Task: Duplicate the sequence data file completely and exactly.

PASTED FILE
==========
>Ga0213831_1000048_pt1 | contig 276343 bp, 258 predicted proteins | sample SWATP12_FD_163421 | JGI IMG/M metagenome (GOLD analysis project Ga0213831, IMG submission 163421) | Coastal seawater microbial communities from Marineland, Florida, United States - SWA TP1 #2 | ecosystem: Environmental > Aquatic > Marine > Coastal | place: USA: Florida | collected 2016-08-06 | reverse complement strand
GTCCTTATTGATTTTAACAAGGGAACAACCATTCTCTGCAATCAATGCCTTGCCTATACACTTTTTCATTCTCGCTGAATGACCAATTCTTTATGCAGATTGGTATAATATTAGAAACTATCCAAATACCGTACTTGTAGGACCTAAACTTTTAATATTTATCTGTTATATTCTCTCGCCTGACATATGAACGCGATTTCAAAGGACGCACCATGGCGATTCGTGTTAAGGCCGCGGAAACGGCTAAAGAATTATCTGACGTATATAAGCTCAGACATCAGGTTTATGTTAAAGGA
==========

>Ga0213831_1000048_pt1 | contig 276343 bp, 258 predicted proteins | sample SWATP12_FD_163421 | JGI IMG/M metagenome (GOLD analysis project Ga0213831, IMG submission 163421) | Coastal seawater microbial communities from Marineland, Florida, United States - SWA TP1 #2 | ecosystem: Environmental > Aquatic > Marine > Coastal | place: USA: Florida | collected 2016-08-06 | reverse complement strand
GTCCTTATTGATTTTAACAAGGGAACAACCATTCTCTGCAATCAATGCCTTGCCTATACACTTTTTCATTCTCGCTGAATGACCAATTCTTTATGCAGATTGGTATAATATTAGAAACTATCCAAATACCGTACTTGTAGGACCTAAACTTTTAATATTTATCTGTTATATTCTCTCGCCTGACATATGAACGCGATTTCAAAGGACGCACCATGGCGATTCGTGTTAAGGCCGCGGAAACGGCTAAAGAATTATCTGACGTATATAAGCTCAGACATCAGGTTTATGTTAAAGGA